At least 24 hours notice must be given to reschedule web cam sessions with the instructor. If 24 hours notice is not given or you don’t show up for a web cam session, the session will be forfeited. 30 min web cam sessions that are not used by 30 days after purchase are forfeited. Refunds can be given for webcam sessions if 48 hours advance notice is given but a US$10 processing fee applies.

We do not have a scholarship program at this time but we recognize that many people who have disabilities have a low income or are on income assistance. This means that without fundraising many people cannot afford to pay up front for training classes. Offering our programs as a monthly subscription allows us to keep the cost low on the short term. That makes it possible for more people to participate. 

Hit the ‘refresh’ button on your browser (or reload the page). It will appear in the box.

For owner-trainers, it usually takes about 2.5 to 3 years if you get your dog as a puppy to the point of full functioning in a public access capacity. There are several reasons for this: you are not a professional trainer with highly developed skills, you are not training your dog full-time, periodic health issues may stall the process, you are living your life and have other responsibilities like family or a job, and you may not have easy access to all the resources a program facility would have on site. For example, you may have to travel to practice on specific training equipment.
You can be using your dog at home and in pet-friendly locations before this time if the dog is able to perform the needed tasks in those environments.

There is no globally-accepted or even country-wide standard of training for service dogs. Each organization sets their own minimum standards. Having said that, our programs help you to prepare your dog for the bigger picture and challenges of real life as a service dog.

Our program far exceeds the requirements of the British Columbia Guide and Service Assessment test. This is test is a basic test equivalent to the Public Access test (PAT) done by the Assistance Dog International (ADI) and International Association of Assistance Dogs Partners (IAADP) organizations. If you live in BC, all 40 parts of the BC test must be passed in person to qualify. We offer an in-person practice of the test if you are local or willing to travel to us to see if you are ready to take the test and where the holes in your training might be.

No. Dogs themselves cannot be certified. Only teams of the handler and dog can. Only in-person programs that are accredited by bodies like Assistance Dogs International (ADI) or International Guide Dog Federation (IGDF) can certify service dog teams that are recognized by any level of government for public access or by transportation providers such as trains and some airlines.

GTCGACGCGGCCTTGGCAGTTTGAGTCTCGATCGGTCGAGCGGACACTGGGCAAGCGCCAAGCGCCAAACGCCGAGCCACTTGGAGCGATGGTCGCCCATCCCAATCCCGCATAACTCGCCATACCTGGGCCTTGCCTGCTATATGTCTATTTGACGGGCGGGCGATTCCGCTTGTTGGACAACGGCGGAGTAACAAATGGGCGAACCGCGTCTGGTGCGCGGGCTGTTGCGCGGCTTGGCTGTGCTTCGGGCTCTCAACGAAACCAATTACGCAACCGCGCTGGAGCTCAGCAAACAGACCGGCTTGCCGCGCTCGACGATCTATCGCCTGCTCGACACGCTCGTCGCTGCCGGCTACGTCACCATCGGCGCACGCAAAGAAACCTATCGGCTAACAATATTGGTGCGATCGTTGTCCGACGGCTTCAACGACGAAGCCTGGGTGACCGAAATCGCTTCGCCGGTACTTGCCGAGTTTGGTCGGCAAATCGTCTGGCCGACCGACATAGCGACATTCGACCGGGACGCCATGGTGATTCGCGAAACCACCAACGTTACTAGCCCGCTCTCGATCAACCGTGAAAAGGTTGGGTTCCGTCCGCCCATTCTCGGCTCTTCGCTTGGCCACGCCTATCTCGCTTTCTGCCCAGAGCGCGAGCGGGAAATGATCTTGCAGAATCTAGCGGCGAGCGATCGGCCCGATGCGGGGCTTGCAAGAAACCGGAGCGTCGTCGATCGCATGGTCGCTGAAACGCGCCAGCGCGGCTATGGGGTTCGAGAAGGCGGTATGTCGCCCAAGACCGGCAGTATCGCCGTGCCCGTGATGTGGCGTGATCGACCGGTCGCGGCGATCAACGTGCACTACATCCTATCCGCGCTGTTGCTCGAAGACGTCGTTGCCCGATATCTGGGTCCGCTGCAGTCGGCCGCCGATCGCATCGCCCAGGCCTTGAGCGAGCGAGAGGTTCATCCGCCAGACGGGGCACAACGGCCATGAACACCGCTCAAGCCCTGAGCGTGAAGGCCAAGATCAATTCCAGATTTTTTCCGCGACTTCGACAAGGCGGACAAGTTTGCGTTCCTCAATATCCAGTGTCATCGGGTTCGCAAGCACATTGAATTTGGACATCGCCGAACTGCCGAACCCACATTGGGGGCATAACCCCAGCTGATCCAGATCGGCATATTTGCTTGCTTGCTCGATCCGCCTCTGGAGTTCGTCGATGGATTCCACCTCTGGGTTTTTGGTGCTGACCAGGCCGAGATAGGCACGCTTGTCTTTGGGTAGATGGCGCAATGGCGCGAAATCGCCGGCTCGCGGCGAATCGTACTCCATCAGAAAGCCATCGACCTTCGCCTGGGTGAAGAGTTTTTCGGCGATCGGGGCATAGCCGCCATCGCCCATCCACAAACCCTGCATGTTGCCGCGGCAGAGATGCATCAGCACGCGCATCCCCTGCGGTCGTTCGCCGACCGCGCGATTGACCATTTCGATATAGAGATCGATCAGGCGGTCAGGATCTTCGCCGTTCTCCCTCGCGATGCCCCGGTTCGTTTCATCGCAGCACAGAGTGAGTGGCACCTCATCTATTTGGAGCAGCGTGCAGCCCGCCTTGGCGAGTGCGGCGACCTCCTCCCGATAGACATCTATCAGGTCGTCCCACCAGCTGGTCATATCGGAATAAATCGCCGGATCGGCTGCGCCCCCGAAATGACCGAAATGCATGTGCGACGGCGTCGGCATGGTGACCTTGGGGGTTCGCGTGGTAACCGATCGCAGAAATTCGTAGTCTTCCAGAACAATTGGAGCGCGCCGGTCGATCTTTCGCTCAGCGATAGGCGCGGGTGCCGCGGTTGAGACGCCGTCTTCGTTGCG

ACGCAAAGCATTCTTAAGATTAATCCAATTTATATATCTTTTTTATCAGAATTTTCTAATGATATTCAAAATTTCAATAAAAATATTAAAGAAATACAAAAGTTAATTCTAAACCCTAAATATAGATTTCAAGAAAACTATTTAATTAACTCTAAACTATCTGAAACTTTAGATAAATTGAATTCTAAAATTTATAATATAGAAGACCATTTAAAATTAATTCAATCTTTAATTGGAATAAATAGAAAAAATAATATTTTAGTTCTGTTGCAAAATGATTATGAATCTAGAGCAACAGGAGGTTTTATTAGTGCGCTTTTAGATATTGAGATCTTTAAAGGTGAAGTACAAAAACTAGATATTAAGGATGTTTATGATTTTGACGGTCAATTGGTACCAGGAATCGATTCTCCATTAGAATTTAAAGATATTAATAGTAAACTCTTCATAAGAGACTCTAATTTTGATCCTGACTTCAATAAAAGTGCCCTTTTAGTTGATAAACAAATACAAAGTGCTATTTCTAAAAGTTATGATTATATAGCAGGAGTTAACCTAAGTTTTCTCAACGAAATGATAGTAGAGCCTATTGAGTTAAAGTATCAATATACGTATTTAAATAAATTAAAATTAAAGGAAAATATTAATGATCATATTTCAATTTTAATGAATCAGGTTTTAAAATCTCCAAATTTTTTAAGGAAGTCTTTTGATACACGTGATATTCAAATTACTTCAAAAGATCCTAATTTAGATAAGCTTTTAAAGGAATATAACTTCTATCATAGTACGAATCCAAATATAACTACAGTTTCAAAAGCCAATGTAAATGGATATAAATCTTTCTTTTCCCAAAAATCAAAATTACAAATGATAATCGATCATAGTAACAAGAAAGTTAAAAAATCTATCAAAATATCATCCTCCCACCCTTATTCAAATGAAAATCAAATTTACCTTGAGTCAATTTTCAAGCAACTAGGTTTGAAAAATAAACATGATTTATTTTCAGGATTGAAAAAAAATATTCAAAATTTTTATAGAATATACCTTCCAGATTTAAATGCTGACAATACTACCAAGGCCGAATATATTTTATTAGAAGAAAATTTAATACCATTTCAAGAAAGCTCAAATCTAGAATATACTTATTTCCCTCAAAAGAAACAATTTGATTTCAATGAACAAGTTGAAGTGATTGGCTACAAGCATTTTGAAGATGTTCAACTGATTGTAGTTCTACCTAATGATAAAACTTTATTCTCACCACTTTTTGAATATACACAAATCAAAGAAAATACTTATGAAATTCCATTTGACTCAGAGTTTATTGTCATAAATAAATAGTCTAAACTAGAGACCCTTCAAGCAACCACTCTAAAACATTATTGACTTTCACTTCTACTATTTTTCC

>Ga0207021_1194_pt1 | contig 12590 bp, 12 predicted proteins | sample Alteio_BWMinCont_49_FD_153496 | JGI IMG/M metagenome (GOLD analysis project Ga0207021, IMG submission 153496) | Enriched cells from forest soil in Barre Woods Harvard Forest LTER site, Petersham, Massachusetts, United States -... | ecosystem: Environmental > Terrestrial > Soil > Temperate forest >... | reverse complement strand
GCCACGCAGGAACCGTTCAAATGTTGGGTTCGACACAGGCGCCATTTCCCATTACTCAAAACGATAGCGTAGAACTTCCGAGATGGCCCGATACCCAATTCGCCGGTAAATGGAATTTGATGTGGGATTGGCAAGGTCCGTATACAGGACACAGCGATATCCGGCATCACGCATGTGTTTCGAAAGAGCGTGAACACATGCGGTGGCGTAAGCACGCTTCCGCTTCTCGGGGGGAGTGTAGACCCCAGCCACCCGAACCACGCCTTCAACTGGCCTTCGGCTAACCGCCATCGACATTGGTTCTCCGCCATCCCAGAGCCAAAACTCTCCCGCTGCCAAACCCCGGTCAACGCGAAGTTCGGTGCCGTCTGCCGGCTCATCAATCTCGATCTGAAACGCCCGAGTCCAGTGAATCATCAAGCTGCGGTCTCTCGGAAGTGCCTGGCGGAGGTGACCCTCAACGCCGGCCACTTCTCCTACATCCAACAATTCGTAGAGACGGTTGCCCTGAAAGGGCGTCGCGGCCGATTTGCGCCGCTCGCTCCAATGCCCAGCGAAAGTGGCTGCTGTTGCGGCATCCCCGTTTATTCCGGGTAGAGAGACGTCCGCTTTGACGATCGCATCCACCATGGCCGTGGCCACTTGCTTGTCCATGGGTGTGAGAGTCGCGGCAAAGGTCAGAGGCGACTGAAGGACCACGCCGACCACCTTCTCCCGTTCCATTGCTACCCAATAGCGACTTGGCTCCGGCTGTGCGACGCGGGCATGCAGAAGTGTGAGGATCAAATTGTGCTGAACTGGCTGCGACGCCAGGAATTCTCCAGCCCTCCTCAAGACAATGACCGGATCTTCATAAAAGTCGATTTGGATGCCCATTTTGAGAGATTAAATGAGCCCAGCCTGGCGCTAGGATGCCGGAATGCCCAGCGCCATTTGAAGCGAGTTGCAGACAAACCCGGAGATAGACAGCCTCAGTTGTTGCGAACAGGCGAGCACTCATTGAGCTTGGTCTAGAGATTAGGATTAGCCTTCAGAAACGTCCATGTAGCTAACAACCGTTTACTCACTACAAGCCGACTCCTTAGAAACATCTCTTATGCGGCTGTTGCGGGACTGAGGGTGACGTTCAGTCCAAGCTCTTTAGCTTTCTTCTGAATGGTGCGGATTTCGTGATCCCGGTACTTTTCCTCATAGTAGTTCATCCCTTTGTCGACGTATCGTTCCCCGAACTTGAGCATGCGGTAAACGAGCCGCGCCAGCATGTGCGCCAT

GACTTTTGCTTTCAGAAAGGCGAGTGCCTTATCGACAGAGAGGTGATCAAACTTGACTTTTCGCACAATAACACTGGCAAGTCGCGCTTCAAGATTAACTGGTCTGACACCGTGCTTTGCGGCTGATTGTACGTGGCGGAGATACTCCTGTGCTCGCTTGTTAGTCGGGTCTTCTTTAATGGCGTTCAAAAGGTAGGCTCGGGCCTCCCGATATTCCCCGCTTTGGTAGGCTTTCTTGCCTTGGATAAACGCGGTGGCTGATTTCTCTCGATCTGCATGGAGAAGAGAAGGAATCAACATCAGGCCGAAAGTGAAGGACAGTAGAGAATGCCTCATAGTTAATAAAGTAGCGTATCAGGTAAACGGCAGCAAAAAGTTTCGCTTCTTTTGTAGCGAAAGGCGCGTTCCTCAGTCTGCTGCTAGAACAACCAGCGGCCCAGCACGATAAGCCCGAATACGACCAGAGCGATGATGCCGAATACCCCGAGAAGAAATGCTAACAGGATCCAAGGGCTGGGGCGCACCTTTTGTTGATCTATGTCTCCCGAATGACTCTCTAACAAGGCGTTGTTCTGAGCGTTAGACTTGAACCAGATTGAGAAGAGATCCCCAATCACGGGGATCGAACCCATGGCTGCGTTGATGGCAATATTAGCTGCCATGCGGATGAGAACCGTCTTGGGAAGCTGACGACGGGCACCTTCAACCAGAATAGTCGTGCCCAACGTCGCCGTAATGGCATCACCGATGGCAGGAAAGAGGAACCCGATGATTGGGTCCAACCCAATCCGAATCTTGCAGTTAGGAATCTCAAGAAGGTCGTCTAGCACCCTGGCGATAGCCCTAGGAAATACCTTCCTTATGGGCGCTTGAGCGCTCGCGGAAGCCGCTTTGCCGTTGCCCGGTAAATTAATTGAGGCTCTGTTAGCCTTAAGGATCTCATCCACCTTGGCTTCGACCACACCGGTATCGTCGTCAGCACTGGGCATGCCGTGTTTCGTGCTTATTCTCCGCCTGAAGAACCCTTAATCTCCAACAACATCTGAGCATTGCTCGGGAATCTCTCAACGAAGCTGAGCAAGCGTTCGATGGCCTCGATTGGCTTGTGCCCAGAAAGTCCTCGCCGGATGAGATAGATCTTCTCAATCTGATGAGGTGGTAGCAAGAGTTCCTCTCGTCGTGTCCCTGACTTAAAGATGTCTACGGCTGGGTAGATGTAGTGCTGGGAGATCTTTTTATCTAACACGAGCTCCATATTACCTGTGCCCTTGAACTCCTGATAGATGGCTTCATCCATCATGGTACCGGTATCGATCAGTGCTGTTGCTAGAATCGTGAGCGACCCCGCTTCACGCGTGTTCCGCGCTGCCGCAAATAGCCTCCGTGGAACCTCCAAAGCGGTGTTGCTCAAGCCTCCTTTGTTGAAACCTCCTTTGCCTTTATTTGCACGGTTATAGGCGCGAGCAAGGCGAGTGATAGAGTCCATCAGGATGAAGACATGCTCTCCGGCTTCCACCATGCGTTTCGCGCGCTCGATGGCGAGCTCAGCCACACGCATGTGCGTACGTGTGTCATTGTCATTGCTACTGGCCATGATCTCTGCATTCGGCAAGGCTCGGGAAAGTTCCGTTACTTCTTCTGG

Our “Train the Dog” program teaches you, the handler, to train your own dog. If you need or want certification, cCeck to see if your local government has a way to test owner trained teams. If an online program says it can certify anywhere the world, they are mistaken. If you apply for service dog certification online by filling out some forms, and they do not do an in-person test, that certification is not legally valid anywhere. 

If your province or country requires or recommends certification, you will have to go through an authorized third-party tester to be certified as an owner-trained team. For example, in British Columbia, Ministry of Justice  administers the assessments for service dog certification. 

Even if you do not legally need it, taking an assessment test such as a public access test voluntarily is a helpful way to determine where your service dog team’s strengths and weakness are. You can then focus on retraining the weaknesses to make you a better service dog team in public. 

If you do the “self-study” option, then no. But if you apply what you learned, you can teach pet dogs new behaviors and modify some common behavior issues. This would be ideal for kennel, shelter and rescue staff and volunteers, dog daycare, and therapy dog handlers. It is a good start for anyone wanting to do positive reinforcement day training or board and train situations. 

No. This program only covers the theory and practical skills for teaching dogs. Teaching people to teach dogs takes higher level skills and people who really enjoy working with other people. It also takes a higher level of mental coordination to manage both dog and person at the same time. The “Train the Dog” program also does not cover the business side of a people training business.